State’s mountain lion population holds steady after years of growth

USDA National Wildlife Research Center media archivesOne of the more interesting things to happen in South Dakota during the past 10 or so years has been the resurgence of the mountain lion.

The big cats were numerous in the Black Hills until the late 1800s, but the advance of civilization decreased their numbers in the state to nothing, according to some sources. As time wore on, mountain lions immigrated into the Black Hills again. In 1978, the state listed mountain lions as a threatened species.

During the 1990s, state wildlife officials started noting a big increase in Black Hills mountain lion numbers. Eventually, wildlife biologists estimated that the Black Hills’ mountain lion population had grown beyond the roughly 150 that they estimated the region could support at the time (the estimate was later adjusted higher). Mountain lions were being pushed out of the Hills and were roaming onto the plains.

The combination of the growing population estimates and media coverage of the numbers engendered a kind of mountain lion fever in the state. Reports of mountain lion sightings spiked from fewer than 50 in 1995 to a high of nearly 400 in 2004. Confirmed sightings rose from 10 in 1995 to a high of nearly 70 in 2005.

There were reports of mountain lions attacking domestic animals and roaming through backyards. I know of only one reported attack on a human in the state’s modern era — a non-fatal encounter that was ruled "probable" but was not confirmed by state officials.

In 2005, state officials approved a limited hunting season on mountain lions. That season has continued annually, and Monday the state Department of Game, Fish and Parks said the state’s estimated mountain lion population had leveled off between 2008 and 2009 at about 250, plus or minus 30 lions. That’s about 100 more than the estimates from only five years ago.

Days before the 2009 estimate was released, many South Dakota media outlets carried an Associated Press report from Wisconsin about increasing mountain lion sightings there and in Minnesota, Iowa and Illinois. Few of the sightings have been confirmed, but it’s believed that lions are ranging that far away from the Black Hills.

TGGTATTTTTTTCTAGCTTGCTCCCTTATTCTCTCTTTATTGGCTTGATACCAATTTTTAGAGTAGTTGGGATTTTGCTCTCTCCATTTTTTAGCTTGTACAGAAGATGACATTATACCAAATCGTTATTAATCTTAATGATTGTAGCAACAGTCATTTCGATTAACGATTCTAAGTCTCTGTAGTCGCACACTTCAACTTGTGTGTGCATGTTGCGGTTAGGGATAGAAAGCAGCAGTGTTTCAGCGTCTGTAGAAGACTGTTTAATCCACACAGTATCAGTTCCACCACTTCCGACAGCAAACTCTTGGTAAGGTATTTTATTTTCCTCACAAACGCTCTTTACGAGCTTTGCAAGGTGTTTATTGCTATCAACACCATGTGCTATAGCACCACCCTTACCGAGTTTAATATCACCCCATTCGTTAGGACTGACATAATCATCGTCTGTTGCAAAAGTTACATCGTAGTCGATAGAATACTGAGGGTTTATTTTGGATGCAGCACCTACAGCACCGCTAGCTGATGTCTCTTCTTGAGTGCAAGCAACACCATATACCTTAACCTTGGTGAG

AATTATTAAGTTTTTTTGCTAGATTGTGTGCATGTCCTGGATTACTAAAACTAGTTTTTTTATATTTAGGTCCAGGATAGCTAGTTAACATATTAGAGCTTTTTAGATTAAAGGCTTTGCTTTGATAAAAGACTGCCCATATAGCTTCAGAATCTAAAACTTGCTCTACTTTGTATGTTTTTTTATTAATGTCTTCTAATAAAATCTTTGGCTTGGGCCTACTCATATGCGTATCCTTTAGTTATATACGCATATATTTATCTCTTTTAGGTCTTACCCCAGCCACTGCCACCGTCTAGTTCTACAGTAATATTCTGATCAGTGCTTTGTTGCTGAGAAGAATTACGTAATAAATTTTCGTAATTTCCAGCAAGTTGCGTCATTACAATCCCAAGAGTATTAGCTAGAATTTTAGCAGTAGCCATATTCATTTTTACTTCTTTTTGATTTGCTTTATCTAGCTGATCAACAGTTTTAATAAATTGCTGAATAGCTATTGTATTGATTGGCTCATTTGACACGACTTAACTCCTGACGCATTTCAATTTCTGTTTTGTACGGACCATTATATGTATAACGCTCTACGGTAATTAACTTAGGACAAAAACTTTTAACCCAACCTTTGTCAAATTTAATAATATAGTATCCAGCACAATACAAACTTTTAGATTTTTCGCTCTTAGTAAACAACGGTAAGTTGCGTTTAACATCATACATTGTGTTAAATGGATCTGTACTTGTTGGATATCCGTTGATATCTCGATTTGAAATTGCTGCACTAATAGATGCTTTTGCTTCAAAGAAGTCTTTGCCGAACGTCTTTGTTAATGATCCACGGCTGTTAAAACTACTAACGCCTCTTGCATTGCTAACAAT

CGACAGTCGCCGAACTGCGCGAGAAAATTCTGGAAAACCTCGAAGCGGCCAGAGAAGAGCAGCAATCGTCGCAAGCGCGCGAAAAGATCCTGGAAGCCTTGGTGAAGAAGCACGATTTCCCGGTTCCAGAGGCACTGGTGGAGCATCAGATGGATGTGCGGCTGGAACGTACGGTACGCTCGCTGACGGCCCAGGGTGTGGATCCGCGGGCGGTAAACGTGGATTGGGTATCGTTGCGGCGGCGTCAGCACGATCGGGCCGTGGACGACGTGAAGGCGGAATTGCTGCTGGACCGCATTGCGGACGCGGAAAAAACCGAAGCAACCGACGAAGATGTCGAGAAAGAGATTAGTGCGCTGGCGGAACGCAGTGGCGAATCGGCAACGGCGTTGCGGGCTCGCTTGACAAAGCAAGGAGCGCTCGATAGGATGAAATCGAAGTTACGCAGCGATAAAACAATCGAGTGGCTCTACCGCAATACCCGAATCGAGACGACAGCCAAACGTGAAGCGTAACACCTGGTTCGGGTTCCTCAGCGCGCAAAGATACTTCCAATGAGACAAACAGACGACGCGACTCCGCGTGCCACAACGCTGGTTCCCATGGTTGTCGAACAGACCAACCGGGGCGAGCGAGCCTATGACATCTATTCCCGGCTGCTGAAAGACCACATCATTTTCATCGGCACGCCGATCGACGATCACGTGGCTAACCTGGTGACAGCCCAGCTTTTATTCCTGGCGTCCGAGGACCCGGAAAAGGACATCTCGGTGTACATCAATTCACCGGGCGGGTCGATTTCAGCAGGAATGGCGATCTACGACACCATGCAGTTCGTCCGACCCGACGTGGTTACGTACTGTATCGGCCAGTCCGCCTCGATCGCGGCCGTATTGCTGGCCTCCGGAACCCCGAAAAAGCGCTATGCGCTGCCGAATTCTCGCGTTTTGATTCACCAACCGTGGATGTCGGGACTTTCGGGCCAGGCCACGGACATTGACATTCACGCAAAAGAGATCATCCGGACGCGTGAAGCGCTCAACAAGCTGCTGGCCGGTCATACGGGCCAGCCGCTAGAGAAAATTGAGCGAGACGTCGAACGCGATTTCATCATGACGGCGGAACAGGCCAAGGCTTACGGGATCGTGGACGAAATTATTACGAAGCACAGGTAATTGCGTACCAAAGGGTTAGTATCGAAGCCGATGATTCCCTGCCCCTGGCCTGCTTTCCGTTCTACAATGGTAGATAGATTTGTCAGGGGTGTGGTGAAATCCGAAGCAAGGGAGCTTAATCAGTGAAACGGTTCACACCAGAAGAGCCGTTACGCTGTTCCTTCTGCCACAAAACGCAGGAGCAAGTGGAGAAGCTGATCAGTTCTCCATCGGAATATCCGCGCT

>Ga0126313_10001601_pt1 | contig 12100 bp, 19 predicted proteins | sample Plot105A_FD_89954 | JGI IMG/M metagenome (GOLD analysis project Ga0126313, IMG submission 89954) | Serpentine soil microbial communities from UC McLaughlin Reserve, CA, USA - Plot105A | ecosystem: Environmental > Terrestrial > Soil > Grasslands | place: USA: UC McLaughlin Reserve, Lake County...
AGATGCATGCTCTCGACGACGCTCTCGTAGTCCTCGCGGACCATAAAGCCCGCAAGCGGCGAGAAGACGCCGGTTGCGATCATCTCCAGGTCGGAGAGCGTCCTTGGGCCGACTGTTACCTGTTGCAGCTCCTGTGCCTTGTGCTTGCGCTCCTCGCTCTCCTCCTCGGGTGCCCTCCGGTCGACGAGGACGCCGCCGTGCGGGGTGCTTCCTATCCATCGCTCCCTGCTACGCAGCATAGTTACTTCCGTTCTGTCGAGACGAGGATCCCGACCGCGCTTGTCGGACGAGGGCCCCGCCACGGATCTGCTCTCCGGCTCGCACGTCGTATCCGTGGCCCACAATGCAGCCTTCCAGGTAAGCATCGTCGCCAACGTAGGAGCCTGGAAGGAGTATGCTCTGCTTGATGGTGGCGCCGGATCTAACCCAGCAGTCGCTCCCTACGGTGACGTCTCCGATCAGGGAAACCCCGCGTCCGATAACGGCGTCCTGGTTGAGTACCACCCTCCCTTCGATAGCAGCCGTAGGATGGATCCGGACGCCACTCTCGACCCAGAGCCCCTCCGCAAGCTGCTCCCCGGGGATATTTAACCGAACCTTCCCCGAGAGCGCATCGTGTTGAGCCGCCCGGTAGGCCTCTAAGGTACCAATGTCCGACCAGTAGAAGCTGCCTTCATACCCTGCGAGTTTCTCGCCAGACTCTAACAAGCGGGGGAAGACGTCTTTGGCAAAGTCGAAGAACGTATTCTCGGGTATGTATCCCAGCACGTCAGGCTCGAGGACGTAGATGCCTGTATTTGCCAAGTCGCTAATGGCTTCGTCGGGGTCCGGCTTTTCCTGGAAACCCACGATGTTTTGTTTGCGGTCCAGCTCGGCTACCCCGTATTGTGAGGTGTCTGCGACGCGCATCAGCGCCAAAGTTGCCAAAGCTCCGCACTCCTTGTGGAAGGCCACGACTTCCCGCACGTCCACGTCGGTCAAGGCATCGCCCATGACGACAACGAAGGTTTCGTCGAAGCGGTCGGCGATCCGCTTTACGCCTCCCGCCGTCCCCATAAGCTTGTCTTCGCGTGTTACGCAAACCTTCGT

So what does all this mean for those of us who enjoy exploring the Black Hills? Well, it means we should be alert and should know what to do if we cross paths with one of these big cats, which can grow up to 8 feet in lenth and 150 pounds in weight.

The state Department of Game, Fish and Parks provides some ways to determine if a mountain lion might be nearby, some ways to interpret a mountain lion’s movements or "language," and the following advice for people who are under imminent threat of attack:

Prepare to defend yourself in close combat.  FIGHT BACK.  Make menacing noises.  The attack may happen within seconds.  If you have any chances of averting it, it is by acting aggressively toward the lion.  If the distance is too great to use a stick, run rapidly toward the lion until you can put the stick in its face and eyes.  If you lack a stick, run towards the lion with arms high, making loud noises.  Stop before you are within striking distance of its paws.  Rapid movements toward the lion, especially from above it, may still deter an attack.  Avoid positions below the lion, DO NOT turn your back on it or run!!

About Author

Seth Tupper

Seth Tupper was born and raised in South Dakota and earned a bachelor's degree in journalism from South Dakota State University in 2001. After college, he worked at a newspaper in Minnesota and then returned to South Dakota in 2003 to join the staff of The Daily Republic in Mitchell, where he is currently the publisher. Seth has won numerous awards for his writing, including the 2007 Outstanding Young Journalist award in the daily newspapers category of the South Dakota Newspaper Association's Better Newspapers Contest. Seth's day-job and freelance work have granted him opportunities to meet hundreds of South Dakotans and travel across much of the state. He also spends a lot of his free time exploring South Dakota's state and national parks, hiking trails and kayak-friendly rivers.


  1. Robert Grossmann
    Robert Grossmann 21 June, 2011, 18:33

    Mountain lions have evidently made large portions of Millette county empty of mule deer. On an area we used to see a few dozen bucks and never failed to bag a deer for the past nine years, my hunting partner and I saw zero bucks in three days of working the draws and only a couple of isolated muley does. We did see a few white tails and that was all. We.also heard of encounters with lions in the county. We saw only one gut pile and two deer that had been taken, way below the usual number. I feel that our licenses with three tags each were sold to us on the false pretense that there were adequate numbers of deer as in the past.

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